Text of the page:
Outdated Security Threatens Web Commerce
By John Markoff December 30, 2008, 10:15 am
UPDATED 11:48 a.m.: Added more information about a 2001 certificate problem that involved Microsoft.
A team of United States and European computer security researchers have used a cluster of several hundred Sony PlayStation 3 video-game machines to exploit a basic weakness in the software system used to protect commercial transactions made via the Internet.
The attack is possible because a handful of commercial organizations that provide components of the basic security infrastructure of the Internet are using an older security technology - despite years of warnings that it is now potentially obsolete. The flaw would make it possible for a criminal to redirect a Web surfer to a fake bank or online merchant without being detected by the security mechanism embedded in today's Web browsers. It could also be used to subvert e-mail communications and other applications that use cryptographic software for authentication and security.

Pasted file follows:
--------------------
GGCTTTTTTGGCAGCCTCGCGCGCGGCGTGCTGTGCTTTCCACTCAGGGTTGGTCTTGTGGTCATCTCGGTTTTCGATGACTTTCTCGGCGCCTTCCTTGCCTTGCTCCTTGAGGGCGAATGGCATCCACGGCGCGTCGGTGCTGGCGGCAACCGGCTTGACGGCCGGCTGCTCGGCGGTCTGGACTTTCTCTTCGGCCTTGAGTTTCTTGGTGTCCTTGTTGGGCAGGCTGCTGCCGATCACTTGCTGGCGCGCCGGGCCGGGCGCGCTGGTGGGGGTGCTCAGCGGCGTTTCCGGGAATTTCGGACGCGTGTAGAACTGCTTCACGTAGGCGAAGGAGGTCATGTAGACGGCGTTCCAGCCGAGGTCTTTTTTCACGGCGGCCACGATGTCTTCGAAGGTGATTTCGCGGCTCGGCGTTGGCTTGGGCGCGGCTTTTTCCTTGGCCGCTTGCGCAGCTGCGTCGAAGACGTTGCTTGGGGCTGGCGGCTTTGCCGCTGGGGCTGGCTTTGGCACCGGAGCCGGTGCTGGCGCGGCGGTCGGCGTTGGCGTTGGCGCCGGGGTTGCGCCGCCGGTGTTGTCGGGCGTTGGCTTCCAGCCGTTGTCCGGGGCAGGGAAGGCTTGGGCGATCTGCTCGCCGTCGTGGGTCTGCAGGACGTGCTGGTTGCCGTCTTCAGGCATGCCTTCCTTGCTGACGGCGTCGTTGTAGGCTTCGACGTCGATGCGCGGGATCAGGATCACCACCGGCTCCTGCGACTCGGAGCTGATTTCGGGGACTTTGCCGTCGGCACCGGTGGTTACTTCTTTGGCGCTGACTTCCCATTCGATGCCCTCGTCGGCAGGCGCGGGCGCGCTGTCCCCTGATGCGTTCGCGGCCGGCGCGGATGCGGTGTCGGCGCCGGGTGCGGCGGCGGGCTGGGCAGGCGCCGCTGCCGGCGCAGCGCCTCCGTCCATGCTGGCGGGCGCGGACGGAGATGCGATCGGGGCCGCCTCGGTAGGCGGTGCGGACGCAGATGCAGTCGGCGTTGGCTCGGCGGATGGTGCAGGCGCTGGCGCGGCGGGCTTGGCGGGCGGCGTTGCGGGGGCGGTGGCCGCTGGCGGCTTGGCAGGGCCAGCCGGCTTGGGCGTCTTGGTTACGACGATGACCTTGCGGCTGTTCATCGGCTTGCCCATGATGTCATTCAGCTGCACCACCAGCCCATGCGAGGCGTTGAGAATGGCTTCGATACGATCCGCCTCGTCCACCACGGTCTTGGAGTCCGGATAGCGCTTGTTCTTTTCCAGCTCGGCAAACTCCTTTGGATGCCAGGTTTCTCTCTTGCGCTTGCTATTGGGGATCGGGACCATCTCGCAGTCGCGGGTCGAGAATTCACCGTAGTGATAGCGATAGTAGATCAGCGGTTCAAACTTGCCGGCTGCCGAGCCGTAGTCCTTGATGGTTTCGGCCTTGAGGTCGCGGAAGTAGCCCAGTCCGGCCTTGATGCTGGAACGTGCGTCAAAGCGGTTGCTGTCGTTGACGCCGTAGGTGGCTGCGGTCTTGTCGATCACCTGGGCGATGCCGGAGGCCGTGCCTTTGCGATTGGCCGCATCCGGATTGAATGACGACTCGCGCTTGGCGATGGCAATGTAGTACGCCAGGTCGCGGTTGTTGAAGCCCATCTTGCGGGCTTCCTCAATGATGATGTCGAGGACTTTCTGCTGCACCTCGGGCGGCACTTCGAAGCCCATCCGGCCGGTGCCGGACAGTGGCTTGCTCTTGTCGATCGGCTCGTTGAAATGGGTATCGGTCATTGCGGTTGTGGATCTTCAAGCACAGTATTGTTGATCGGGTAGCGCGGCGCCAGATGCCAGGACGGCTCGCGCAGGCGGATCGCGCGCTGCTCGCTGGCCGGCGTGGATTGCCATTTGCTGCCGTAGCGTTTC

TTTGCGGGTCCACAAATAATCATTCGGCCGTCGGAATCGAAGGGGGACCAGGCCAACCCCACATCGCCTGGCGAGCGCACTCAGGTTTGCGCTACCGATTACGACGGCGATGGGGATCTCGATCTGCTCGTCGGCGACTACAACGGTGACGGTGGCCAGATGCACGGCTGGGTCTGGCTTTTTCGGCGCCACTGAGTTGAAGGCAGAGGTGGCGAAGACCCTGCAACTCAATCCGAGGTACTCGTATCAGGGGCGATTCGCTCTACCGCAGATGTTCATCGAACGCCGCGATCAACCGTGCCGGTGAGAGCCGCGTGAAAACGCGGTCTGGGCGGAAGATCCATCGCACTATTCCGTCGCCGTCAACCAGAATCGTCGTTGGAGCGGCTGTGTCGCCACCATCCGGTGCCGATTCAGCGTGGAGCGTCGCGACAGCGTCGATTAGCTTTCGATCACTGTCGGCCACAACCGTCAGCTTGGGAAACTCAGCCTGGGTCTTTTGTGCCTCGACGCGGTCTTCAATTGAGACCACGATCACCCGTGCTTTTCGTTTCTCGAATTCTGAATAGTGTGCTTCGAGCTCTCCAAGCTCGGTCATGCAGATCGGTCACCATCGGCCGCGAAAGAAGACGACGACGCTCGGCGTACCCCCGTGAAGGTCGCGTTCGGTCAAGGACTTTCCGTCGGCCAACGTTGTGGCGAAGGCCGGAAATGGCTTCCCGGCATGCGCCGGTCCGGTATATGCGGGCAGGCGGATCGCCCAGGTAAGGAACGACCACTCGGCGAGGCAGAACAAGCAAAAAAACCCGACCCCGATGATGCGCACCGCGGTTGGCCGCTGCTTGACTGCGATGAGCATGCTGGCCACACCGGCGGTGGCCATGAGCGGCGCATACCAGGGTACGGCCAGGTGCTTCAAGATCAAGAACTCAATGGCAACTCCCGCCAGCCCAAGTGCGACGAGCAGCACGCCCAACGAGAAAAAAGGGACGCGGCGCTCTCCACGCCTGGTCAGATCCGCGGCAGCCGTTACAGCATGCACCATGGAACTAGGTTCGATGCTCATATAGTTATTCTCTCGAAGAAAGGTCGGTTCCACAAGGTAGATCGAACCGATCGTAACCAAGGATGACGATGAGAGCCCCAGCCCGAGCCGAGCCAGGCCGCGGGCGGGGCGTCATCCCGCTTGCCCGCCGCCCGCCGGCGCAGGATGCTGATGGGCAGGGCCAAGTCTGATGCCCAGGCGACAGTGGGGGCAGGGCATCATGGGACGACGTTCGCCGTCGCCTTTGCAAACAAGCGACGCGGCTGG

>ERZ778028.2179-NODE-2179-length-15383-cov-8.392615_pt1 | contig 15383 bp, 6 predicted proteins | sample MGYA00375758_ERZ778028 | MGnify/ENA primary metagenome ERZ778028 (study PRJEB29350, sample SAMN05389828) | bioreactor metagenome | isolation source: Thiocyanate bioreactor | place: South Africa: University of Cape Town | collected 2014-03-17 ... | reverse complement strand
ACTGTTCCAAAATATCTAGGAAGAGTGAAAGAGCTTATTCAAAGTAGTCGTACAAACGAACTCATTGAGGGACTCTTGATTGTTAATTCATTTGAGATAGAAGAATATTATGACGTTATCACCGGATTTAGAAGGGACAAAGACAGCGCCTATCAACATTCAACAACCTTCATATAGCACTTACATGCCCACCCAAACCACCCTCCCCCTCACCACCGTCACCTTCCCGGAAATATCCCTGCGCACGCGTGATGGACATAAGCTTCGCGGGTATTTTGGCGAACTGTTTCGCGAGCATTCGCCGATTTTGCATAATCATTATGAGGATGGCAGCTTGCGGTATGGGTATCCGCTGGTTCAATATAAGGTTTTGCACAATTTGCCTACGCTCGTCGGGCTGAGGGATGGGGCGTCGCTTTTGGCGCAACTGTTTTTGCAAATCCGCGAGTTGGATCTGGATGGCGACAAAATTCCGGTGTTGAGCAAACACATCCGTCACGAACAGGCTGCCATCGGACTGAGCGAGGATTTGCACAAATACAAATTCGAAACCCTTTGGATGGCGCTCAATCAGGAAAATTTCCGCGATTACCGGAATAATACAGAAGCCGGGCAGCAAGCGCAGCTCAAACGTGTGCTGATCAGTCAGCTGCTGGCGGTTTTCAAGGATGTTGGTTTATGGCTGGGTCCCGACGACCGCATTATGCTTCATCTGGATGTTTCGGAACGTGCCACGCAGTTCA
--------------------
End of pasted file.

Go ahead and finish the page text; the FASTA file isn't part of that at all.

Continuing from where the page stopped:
The demonstration underscores that the commercial infrastructure of the Internet, as well as its privacy and security, are based on an advanced branch of mathematics that in the future may become vulnerable to more powerful computing systems and more clever attackers.
Today's browsers display a tiny image of a padlock when a user has a secure connection to a Web site. This is intended to provide evidence that the Web site is legitimate, as the browser and the site exchange digital certificates provided by a certificate authority - a trusted third party.
Researchers have proved they can create fake certificates that will be accepted by the security system.